Amnesty International’s toxic work culture

Amnesty International, a London based non-governmental organization focused on human rights is facing criticism after it was revealed that the organisation is suffering from a toxic work environment.


Amnesty International was founded in London in 1961 by the lawyer Peter Benenson. Amnesty draws attention to human rights abuses and campaigns for compliance with international laws and standards. It works to mobilize public opinion to put pressure on governments that let abuse take place.Amnesty considers capital punishment to be "the ultimate, irreversible denial of human rights". The organization was awarded the 1977 Nobel Peace Prize for its "defence of human dignity against torture" and the United Nations Prize in the Field of Human Rights in 1978.

Amnesty International is largely made up of voluntary members, but retains a small number of paid professionals. 


A report undertaken by KonTerra Group led by psychologists has found that Amnesty International which is focused on human rights has a “toxic” working environment, is prone to  power abuses  , such as bullying, public humiliation and discrimination.

A review into workplace culture, commissioned after two staff members killed themselves last year, found a dangerous “us versus them” dynamic, and a severe lack of trust in senior management, which threatened Amnesty’s credibility as a human rights champion.

The review was based on a survey of 475 staff members, which amounts to about 70 percent of the workforce of Amnesty's international secretariat, and interviews conducted by the KonTerra Group. “There were multiple reports of managers belittling staff in meetings, deliberately excluding certain staff from reporting, or making demeaning, menacing comments like: ‘You’re shit!’ or: ‘You should quit! If you stay in this position, your life will be a misery,’” it said.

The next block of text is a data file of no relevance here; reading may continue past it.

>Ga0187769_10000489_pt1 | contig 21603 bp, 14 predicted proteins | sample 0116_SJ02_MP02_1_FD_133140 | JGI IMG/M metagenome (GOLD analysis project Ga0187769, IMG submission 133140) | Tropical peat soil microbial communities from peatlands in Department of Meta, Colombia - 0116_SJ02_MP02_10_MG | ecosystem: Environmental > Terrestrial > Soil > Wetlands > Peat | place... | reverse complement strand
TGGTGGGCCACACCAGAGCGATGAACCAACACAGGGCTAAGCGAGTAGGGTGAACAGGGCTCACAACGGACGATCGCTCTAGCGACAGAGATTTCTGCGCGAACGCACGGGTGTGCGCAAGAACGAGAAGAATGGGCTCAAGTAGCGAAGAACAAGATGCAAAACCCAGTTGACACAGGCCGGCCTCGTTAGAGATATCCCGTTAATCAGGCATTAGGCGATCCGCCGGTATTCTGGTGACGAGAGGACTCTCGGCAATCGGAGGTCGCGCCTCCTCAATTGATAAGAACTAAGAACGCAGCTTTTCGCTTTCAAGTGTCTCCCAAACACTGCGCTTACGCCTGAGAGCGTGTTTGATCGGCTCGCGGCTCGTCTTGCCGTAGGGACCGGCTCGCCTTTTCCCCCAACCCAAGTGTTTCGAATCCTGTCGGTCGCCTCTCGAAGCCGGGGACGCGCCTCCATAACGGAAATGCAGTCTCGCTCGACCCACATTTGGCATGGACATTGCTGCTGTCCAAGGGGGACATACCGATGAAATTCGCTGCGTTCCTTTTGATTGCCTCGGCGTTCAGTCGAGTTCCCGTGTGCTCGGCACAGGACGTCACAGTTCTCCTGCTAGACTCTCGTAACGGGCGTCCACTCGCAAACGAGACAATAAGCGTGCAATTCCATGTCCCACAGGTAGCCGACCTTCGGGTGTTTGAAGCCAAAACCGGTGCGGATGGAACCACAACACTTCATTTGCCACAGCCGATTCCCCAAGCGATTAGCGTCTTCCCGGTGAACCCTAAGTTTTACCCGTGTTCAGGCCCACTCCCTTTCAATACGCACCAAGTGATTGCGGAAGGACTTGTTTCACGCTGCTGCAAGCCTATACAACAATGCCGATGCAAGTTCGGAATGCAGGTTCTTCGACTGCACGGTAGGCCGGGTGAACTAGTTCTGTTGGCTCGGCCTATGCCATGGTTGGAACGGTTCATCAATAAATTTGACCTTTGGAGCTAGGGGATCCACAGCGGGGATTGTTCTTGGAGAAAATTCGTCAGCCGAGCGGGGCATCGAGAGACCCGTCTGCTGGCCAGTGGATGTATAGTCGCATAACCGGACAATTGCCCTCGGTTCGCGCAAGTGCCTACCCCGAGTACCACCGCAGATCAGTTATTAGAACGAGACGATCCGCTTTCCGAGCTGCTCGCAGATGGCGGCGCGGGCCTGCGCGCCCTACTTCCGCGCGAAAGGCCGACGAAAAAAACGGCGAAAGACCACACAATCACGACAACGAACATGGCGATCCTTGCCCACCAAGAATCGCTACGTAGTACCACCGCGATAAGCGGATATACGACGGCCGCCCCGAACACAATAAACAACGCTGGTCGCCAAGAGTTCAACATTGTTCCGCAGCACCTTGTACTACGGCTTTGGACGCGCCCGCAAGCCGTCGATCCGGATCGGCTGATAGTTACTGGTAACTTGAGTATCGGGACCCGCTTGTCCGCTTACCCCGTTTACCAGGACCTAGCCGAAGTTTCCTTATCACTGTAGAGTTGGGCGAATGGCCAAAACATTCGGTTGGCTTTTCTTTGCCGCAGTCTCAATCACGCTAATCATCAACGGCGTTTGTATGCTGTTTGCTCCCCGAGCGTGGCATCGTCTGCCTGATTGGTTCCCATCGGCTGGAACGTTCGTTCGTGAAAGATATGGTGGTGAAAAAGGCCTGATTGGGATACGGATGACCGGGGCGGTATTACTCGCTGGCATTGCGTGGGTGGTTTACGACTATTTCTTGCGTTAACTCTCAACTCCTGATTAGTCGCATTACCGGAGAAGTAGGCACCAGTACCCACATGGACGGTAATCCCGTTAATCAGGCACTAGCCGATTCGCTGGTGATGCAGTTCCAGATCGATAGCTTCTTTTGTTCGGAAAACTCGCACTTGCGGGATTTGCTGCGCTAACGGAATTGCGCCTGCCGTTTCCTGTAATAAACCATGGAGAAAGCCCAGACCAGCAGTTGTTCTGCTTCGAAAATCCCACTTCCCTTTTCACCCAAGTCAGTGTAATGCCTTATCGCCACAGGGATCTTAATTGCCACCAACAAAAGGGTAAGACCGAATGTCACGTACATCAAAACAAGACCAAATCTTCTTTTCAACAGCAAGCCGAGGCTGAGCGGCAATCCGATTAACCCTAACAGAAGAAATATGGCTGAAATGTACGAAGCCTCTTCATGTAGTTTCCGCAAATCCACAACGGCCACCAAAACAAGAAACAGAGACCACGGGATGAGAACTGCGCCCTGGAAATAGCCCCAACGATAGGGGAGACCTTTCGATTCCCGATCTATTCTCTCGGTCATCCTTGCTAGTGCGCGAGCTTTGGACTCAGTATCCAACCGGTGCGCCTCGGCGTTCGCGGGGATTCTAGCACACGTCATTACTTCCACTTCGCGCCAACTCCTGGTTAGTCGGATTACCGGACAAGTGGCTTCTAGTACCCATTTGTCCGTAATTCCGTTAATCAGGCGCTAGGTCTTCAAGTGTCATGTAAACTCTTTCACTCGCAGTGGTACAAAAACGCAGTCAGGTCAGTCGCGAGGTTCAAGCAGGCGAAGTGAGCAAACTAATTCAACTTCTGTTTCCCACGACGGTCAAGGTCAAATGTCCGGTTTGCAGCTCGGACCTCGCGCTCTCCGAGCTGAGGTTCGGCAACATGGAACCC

Many staff at Amnesty described their employment as a vocation or life cause and said there had a “significant risk of experiencing secondary stress or vicarious trauma” due to the nature of the work. One of the issues facing the organisation was a “martyrdom culture”, in which staff would sacrifice their own wellbeing by taking on huge workloads – a clear “recipe for overload and burnout”. The restructuring had “taken a considerable toll” on staff wellbeing, it said. “Amnesty cannot effectively strive to make the world a better place while perpetuating an organisational culture deeply marked by secrecy, mistrust, nepotism and other forms of power abuse.”


Our assessment is that given the organization’s mission is to primarily  protect and promote human rights, it has deviated  from this path by not being able to adhere to such standards internally . It is quite  likely that this anomaly  can be used as a pretext by governments and other opponents to dismiss the advocacy they have been following in protecting human rights , jeopardizing its very existence.